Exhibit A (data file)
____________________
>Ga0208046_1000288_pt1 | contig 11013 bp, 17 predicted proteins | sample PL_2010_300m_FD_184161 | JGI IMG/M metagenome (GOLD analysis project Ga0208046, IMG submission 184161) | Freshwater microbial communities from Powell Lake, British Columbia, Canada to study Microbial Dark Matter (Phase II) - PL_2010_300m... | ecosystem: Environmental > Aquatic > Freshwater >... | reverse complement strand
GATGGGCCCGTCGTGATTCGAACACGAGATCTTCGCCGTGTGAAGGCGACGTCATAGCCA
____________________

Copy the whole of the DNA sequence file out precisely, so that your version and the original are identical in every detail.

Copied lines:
>Ga0208046_1000288_pt1 | contig 11013 bp, 17 predicted proteins | sample PL_2010_300m_FD_184161 | JGI IMG/M metagenome (GOLD analysis project Ga0208046, IMG submission 184161) | Freshwater microbial communities from Powell Lake, British Columbia, Canada to study Microbial Dark Matter (Phase II) - PL_2010_300m... | ecosystem: Environmental > Aquatic > Freshwater >... | reverse complement strand
GATGGGCCCGTCGTGATTCGAACACGAGATCTTCGCCGTGTGAAGGCGACGTCATAGCCA